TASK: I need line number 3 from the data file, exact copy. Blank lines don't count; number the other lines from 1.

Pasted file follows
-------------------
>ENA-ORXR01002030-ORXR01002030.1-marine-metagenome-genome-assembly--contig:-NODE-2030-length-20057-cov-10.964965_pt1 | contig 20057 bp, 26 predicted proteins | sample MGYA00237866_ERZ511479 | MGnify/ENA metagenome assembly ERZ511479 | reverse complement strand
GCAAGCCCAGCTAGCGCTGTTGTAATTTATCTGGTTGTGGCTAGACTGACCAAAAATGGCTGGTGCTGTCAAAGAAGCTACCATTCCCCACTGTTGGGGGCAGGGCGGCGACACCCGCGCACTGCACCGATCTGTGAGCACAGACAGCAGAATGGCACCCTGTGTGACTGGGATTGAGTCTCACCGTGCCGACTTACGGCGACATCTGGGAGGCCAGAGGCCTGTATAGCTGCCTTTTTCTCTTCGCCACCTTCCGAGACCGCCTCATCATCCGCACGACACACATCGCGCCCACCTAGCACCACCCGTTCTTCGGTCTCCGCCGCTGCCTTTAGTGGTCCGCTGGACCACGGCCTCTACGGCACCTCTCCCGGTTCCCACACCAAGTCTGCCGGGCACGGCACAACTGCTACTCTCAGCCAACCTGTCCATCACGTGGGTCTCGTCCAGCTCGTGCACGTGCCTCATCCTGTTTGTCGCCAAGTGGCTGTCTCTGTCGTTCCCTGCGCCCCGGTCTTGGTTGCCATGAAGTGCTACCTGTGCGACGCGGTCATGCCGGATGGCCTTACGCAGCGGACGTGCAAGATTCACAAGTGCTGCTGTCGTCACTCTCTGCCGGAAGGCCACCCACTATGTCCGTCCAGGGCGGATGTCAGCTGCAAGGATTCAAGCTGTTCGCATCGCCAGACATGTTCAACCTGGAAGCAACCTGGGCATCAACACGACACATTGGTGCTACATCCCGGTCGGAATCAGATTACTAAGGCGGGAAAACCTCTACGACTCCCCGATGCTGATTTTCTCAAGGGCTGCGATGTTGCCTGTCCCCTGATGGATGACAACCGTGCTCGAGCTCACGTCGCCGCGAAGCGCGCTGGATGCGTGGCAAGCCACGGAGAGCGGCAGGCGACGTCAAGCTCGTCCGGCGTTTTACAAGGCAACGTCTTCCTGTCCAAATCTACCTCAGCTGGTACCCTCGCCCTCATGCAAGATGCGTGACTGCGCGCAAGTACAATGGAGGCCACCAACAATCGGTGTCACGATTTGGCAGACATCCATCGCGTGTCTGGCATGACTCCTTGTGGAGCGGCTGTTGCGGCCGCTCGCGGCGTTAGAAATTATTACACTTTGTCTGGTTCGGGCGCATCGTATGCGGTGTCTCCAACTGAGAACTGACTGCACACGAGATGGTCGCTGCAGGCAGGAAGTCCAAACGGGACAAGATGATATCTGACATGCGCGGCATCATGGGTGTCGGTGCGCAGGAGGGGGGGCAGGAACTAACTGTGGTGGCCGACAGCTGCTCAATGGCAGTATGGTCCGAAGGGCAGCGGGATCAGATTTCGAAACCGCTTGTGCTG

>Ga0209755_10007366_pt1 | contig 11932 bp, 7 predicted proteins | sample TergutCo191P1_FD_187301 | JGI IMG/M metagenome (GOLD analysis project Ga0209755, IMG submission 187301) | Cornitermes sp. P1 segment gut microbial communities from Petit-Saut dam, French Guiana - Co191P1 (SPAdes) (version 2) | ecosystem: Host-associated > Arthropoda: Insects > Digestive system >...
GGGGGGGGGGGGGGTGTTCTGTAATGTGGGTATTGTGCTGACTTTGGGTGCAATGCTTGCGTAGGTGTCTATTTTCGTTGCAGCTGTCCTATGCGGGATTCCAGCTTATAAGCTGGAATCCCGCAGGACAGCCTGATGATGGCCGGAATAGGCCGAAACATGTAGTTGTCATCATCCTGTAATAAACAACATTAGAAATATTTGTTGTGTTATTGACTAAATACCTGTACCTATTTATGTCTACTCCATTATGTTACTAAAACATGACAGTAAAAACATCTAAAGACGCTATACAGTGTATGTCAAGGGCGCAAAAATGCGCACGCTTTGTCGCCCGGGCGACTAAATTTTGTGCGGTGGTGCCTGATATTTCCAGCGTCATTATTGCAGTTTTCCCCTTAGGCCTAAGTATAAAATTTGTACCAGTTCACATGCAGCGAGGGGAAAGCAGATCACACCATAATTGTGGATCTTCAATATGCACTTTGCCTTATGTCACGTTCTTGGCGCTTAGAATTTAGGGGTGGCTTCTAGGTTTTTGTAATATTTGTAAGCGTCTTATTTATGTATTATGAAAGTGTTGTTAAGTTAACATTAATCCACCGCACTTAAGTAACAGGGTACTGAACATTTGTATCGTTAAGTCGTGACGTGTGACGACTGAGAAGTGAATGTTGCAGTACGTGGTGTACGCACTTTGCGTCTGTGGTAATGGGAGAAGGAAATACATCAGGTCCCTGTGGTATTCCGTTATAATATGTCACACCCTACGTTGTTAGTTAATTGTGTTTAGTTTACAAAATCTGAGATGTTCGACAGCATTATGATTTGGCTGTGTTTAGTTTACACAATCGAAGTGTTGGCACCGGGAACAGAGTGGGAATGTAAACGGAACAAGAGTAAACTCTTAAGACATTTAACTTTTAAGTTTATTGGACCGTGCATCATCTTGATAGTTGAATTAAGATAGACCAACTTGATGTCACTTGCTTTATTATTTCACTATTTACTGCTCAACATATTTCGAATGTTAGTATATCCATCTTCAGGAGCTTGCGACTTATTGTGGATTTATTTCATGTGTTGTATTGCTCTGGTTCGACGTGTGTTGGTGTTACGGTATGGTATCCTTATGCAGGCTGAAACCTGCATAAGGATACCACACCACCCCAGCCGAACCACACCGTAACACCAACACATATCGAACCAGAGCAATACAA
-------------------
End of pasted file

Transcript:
>Ga0209755_10007366_pt1 | contig 11932 bp, 7 predicted proteins | sample TergutCo191P1_FD_187301 | JGI IMG/M metagenome (GOLD analysis project Ga0209755, IMG submission 187301) | Cornitermes sp. P1 segment gut microbial communities from Petit-Saut dam, French Guiana - Co191P1 (SPAdes) (version 2) | ecosystem: Host-associated > Arthropoda: Insects > Digestive system >...